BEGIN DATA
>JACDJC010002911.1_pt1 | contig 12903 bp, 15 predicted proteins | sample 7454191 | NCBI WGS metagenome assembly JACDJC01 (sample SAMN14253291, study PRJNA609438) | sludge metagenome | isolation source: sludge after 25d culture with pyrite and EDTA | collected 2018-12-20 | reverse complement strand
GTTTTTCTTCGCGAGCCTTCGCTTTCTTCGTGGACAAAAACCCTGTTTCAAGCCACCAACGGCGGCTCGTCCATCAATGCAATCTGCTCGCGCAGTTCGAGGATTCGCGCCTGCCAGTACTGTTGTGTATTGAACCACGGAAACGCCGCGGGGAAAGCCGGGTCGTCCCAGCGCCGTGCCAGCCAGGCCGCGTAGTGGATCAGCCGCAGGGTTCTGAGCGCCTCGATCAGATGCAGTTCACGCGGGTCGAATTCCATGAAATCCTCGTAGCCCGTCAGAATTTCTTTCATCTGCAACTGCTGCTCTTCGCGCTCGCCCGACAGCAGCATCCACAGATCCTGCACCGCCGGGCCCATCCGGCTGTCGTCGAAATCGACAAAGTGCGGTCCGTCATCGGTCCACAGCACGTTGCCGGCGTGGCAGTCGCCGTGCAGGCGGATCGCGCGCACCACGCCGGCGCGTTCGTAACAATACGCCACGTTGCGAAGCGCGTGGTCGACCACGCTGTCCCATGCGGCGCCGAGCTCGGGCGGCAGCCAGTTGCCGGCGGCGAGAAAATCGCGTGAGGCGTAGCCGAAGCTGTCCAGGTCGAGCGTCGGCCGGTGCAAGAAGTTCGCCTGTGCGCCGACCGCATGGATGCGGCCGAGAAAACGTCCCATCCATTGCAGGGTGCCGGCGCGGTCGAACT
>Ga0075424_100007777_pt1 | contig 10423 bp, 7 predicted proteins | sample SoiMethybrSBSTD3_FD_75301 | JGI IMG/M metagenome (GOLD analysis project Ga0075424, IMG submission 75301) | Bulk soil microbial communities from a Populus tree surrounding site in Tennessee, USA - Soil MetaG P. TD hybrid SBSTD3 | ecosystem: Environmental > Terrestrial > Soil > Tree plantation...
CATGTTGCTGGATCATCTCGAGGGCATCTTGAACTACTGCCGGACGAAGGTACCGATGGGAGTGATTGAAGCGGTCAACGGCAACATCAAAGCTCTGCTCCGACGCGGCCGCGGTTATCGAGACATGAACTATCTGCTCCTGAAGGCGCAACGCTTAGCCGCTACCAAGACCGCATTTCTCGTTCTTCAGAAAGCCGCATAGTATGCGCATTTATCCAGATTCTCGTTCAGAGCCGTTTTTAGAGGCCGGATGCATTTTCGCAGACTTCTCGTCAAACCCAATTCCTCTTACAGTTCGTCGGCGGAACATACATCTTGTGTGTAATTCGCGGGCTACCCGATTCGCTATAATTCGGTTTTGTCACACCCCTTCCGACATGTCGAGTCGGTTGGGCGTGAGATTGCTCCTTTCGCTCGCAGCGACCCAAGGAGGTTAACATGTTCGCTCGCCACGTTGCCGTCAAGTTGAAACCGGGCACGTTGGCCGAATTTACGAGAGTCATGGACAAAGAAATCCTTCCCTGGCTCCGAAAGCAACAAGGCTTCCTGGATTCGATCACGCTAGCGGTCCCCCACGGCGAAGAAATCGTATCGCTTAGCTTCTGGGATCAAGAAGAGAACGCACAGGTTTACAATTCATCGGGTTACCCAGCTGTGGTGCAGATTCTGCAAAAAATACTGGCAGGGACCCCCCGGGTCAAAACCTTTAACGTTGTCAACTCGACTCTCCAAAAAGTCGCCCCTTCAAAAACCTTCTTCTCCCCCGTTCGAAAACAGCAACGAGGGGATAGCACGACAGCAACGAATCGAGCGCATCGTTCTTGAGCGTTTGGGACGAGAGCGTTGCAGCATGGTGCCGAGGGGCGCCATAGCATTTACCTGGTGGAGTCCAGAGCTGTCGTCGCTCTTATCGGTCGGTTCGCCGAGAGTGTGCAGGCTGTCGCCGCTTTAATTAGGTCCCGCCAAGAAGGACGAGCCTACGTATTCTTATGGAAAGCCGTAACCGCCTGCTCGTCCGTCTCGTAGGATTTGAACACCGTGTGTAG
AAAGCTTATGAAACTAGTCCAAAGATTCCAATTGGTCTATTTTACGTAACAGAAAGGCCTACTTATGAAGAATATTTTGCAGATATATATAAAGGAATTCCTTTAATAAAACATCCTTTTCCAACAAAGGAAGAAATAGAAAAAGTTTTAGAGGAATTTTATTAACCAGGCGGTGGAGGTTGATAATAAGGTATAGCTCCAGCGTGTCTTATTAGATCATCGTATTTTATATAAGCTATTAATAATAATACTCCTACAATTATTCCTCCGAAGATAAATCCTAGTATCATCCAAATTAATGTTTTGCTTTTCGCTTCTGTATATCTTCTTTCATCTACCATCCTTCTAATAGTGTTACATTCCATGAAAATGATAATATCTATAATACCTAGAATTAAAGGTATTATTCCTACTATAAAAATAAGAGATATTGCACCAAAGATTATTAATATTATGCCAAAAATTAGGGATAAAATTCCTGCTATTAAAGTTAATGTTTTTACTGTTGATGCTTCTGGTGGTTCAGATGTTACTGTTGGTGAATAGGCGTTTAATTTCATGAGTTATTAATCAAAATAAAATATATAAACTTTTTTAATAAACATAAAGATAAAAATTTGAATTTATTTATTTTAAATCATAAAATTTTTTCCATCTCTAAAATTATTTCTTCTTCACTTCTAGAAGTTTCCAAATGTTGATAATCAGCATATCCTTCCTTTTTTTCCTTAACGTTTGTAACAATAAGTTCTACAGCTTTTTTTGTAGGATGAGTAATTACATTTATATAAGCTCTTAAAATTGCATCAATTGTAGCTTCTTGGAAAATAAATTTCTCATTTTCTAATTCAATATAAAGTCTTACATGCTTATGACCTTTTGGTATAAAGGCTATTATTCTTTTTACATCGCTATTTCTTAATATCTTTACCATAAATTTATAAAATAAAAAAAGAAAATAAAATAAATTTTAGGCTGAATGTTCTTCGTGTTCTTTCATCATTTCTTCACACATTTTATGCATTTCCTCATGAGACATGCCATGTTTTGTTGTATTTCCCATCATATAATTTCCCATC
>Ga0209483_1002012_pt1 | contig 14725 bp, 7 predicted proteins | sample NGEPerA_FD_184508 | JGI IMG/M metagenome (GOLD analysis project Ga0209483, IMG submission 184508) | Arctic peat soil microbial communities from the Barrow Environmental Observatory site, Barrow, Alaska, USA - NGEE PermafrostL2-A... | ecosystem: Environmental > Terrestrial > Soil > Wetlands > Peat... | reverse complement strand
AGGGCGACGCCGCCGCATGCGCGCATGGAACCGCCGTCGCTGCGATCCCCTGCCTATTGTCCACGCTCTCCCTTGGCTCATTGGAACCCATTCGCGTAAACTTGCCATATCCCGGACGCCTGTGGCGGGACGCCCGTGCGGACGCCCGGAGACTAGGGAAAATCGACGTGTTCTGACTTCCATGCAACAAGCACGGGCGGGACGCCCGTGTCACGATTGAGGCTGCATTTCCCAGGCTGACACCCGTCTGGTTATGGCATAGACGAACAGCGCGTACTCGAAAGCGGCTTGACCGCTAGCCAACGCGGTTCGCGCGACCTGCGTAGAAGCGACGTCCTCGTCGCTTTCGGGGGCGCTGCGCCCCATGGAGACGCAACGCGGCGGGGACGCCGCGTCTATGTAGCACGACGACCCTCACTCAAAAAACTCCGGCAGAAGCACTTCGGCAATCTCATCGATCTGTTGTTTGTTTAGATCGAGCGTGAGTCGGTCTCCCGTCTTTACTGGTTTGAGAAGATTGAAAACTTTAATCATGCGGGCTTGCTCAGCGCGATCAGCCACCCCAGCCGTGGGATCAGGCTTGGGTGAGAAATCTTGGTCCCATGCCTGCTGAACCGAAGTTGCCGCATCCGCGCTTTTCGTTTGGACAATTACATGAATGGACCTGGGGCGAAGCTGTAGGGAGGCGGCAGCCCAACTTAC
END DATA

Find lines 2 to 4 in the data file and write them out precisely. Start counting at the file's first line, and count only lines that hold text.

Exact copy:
GTTTTTCTTCGCGAGCCTTCGCTTTCTTCGTGGACAAAAACCCTGTTTCAAGCCACCAACGGCGGCTCGTCCATCAATGCAATCTGCTCGCGCAGTTCGAGGATTCGCGCCTGCCAGTACTGTTGTGTATTGAACCACGGAAACGCCGCGGGGAAAGCCGGGTCGTCCCAGCGCCGTGCCAGCCAGGCCGCGTAGTGGATCAGCCGCAGGGTTCTGAGCGCCTCGATCAGATGCAGTTCACGCGGGTCGAATTCCATGAAATCCTCGTAGCCCGTCAGAATTTCTTTCATCTGCAACTGCTGCTCTTCGCGCTCGCCCGACAGCAGCATCCACAGATCCTGCACCGCCGGGCCCATCCGGCTGTCGTCGAAATCGACAAAGTGCGGTCCGTCATCGGTCCACAGCACGTTGCCGGCGTGGCAGTCGCCGTGCAGGCGGATCGCGCGCACCACGCCGGCGCGTTCGTAACAATACGCCACGTTGCGAAGCGCGTGGTCGACCACGCTGTCCCATGCGGCGCCGAGCTCGGGCGGCAGCCAGTTGCCGGCGGCGAGAAAATCGCGTGAGGCGTAGCCGAAGCTGTCCAGGTCGAGCGTCGGCCGGTGCAAGAAGTTCGCCTGTGCGCCGACCGCATGGATGCGGCCGAGAAAACGTCCCATCCATTGCAGGGTGCCGGCGCGGTCGAACT
>Ga0075424_100007777_pt1 | contig 10423 bp, 7 predicted proteins | sample SoiMethybrSBSTD3_FD_75301 | JGI IMG/M metagenome (GOLD analysis project Ga0075424, IMG submission 75301) | Bulk soil microbial communities from a Populus tree surrounding site in Tennessee, USA - Soil MetaG P. TD hybrid SBSTD3 | ecosystem: Environmental > Terrestrial > Soil > Tree plantation...
CATGTTGCTGGATCATCTCGAGGGCATCTTGAACTACTGCCGGACGAAGGTACCGATGGGAGTGATTGAAGCGGTCAACGGCAACATCAAAGCTCTGCTCCGACGCGGCCGCGGTTATCGAGACATGAACTATCTGCTCCTGAAGGCGCAACGCTTAGCCGCTACCAAGACCGCATTTCTCGTTCTTCAGAAAGCCGCATAGTATGCGCATTTATCCAGATTCTCGTTCAGAGCCGTTTTTAGAGGCCGGATGCATTTTCGCAGACTTCTCGTCAAACCCAATTCCTCTTACAGTTCGTCGGCGGAACATACATCTTGTGTGTAATTCGCGGGCTACCCGATTCGCTATAATTCGGTTTTGTCACACCCCTTCCGACATGTCGAGTCGGTTGGGCGTGAGATTGCTCCTTTCGCTCGCAGCGACCCAAGGAGGTTAACATGTTCGCTCGCCACGTTGCCGTCAAGTTGAAACCGGGCACGTTGGCCGAATTTACGAGAGTCATGGACAAAGAAATCCTTCCCTGGCTCCGAAAGCAACAAGGCTTCCTGGATTCGATCACGCTAGCGGTCCCCCACGGCGAAGAAATCGTATCGCTTAGCTTCTGGGATCAAGAAGAGAACGCACAGGTTTACAATTCATCGGGTTACCCAGCTGTGGTGCAGATTCTGCAAAAAATACTGGCAGGGACCCCCCGGGTCAAAACCTTTAACGTTGTCAACTCGACTCTCCAAAAAGTCGCCCCTTCAAAAACCTTCTTCTCCCCCGTTCGAAAACAGCAACGAGGGGATAGCACGACAGCAACGAATCGAGCGCATCGTTCTTGAGCGTTTGGGACGAGAGCGTTGCAGCATGGTGCCGAGGGGCGCCATAGCATTTACCTGGTGGAGTCCAGAGCTGTCGTCGCTCTTATCGGTCGGTTCGCCGAGAGTGTGCAGGCTGTCGCCGCTTTAATTAGGTCCCGCCAAGAAGGACGAGCCTACGTATTCTTATGGAAAGCCGTAACCGCCTGCTCGTCCGTCTCGTAGGATTTGAACACCGTGTGTAG